Savvy educators offer advice for keeping kids honest.
What goes on in the mind of a cheating student? Most educators would love to peek inside those young brains to see what motivates the eye wandering or cell-phone sneaking, in an attempt to prevent it.
Researcher and expert on cheating Eric Andermann, director of Ohio State University’s School of Education Policy and Leadership, has found that the goal that students are encouraged to work toward significantly affects whether they cheat or not.
“If the test is seen by students as the most important part of schooling, then cheating will be more likely to occur,” says Andermann. “The research is quite clear about this.” While testing will always be a necessity in schools, there are ways for teachers to mitigate cheating. If they “really stress the value of the content, the importance of the content, understanding the content, and don't emphasize social comparison (i.e., don't point out who knows more or less than others), cheating will be less likely to occur,” he says.
Some students don’t even realize they’re cheating. More than 23 percent of teens admitted in a Common Sense Media poll that they don’t think it’s cheating to look at notes on a cell phone during a test.
But you can help them understand that it is, says Andermann, by teaching students about proper and improper use of the Internet and technology, as well as plagiarism from online sources. “Students are so used to gathering information via the Internet that they often don't know that it may be wrong,” he says.
Of course, there are some students who will still cheat. Fortunately, educators have strategies for keeping them honest. We asked your colleagues for their best advice in an online discussion. Read on for their tips or add your own here.
An Ounce of Prevention
The first assignment of the semester is a plagiarism Webquest I found on the Internet (Google “PAMS Plagiarism WebQuest”). Students complete a paper answer sheet for 100 quiz points. If a parent signs the completed sheet, the score increases by 15 points. I keep the sheet on file. If I can prove plagiarism on a later assignment, the student receives a zero and detention. Parents tend to stop fussing when I pull out the answer sheet with their signature.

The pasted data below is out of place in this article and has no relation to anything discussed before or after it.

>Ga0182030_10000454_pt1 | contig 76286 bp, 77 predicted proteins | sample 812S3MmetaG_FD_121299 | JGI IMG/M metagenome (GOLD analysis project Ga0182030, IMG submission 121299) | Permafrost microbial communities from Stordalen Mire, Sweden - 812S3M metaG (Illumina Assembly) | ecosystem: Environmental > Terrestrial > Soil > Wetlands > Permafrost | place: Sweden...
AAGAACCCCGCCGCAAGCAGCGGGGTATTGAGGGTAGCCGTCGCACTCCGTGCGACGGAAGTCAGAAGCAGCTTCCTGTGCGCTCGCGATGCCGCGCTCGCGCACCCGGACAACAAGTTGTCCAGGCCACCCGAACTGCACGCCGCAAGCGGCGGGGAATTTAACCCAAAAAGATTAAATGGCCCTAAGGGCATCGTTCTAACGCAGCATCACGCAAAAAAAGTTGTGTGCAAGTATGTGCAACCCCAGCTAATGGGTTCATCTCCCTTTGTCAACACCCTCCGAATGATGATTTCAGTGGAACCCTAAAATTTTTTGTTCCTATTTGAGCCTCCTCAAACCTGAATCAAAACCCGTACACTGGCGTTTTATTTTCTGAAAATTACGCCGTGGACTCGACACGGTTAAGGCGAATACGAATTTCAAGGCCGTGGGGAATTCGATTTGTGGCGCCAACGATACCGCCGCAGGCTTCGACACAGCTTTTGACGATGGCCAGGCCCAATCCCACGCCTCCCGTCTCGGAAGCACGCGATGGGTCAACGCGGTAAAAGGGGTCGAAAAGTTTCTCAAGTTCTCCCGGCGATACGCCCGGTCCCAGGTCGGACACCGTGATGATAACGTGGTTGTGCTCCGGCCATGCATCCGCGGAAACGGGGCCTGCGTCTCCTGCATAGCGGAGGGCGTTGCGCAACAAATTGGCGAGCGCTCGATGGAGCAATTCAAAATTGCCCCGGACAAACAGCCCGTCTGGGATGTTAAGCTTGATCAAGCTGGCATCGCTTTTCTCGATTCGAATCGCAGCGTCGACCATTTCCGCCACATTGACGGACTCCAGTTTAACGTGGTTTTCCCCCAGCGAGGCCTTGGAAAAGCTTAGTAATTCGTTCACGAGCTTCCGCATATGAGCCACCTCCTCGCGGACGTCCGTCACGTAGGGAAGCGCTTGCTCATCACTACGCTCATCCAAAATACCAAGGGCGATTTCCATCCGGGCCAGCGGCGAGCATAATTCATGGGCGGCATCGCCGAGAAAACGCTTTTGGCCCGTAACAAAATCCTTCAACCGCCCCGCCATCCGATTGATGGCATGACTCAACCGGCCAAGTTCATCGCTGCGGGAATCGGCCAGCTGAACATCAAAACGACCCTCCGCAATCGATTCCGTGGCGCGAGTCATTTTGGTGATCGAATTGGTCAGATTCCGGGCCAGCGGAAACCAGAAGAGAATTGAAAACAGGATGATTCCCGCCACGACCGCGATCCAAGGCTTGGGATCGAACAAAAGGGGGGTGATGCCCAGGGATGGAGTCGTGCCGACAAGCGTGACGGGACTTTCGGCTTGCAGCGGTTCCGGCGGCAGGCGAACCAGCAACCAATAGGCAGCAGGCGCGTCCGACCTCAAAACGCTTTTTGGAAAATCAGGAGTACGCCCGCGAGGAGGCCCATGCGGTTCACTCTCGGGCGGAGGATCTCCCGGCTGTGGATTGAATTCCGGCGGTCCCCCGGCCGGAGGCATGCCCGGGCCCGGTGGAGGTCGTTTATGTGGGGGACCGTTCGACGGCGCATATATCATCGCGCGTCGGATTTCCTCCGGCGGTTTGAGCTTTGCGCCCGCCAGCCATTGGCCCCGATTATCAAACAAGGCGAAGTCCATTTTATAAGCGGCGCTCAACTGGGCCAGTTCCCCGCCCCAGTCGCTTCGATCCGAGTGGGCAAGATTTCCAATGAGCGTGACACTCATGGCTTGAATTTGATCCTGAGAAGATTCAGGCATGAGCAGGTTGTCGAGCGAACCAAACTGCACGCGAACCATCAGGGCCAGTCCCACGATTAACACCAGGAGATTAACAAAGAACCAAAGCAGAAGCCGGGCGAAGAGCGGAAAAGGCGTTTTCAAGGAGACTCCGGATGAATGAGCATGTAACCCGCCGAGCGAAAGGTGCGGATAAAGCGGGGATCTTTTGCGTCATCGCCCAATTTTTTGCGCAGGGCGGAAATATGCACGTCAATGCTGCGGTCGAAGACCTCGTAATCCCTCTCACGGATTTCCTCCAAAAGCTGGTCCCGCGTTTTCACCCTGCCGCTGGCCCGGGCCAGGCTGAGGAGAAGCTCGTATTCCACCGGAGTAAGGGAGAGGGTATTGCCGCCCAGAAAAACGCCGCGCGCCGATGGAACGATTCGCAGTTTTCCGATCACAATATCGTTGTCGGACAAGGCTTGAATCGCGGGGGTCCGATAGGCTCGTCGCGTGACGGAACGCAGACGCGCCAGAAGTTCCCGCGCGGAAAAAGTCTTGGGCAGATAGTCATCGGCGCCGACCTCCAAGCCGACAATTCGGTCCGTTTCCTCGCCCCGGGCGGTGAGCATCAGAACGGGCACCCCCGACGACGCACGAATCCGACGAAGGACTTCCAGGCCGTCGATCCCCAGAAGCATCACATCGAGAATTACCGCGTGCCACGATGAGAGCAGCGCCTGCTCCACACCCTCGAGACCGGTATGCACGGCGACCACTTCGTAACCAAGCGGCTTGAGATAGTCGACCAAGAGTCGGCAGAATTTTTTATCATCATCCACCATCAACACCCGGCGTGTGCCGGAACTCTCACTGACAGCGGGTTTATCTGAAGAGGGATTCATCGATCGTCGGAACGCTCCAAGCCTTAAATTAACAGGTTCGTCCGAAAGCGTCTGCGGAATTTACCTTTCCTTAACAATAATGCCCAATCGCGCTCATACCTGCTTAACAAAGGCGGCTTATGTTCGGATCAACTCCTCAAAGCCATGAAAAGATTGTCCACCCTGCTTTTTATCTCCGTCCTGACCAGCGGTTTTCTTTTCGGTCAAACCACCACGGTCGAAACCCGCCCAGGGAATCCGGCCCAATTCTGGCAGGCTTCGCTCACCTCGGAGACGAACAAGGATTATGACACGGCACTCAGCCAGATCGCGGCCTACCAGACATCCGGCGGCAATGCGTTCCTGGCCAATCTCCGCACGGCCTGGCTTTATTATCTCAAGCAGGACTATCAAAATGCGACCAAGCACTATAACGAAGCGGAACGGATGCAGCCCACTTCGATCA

Stephanie L., Jasper, Tennessee
Mess with the Tests
Make multiple versions of the test so kids cannot copy from one another’s papers during the test.
Carol S., Belgrade, Minnesota
When you make multiple versions, always use different colored paper. That way, if you ever don’t have time to create multiple versions, you can use different colored paper and students will not know whether there is only one version of the test.
David T., San Jose, California
I punch holes on the sides of my tests. When I wander around the room as tests are being taken, I look to see the surface of the desk through the holes. If I see a paper instead of the desk, I know the study guide is hidden underneath.
Spencer H., Brentwood, California
Try a Cheat-Proof Assessment Model
Use performance-based assessment. Students may work cooperatively during the planning process but each person receives an individual presentation and/or written grade. It’s usually easy to determine the amount of learning and effort the student has as I work with him or her on projects and listen to presentations.
Elle G., Louisville, Kentucky
Give Them the Crib Sheet
Nearly all of my tests are open note and open book as my questions are usually essay questions asking students to apply what they should know, evaluate what they have read, and synthesize material. For example, they might have to compose a paragraph that contains at least three quotes that point out a personality trait of a character I choose. On the rare occasions that part of the tests are simple recall, I allow students to bring a 3×5 note card with any notes they can squeeze on it. The effort to go over material and decide what might be important means they are actually studying! I always tell students I do not expect them to memorize material but I expect them to know HOW and WHERE to find an answer quickly.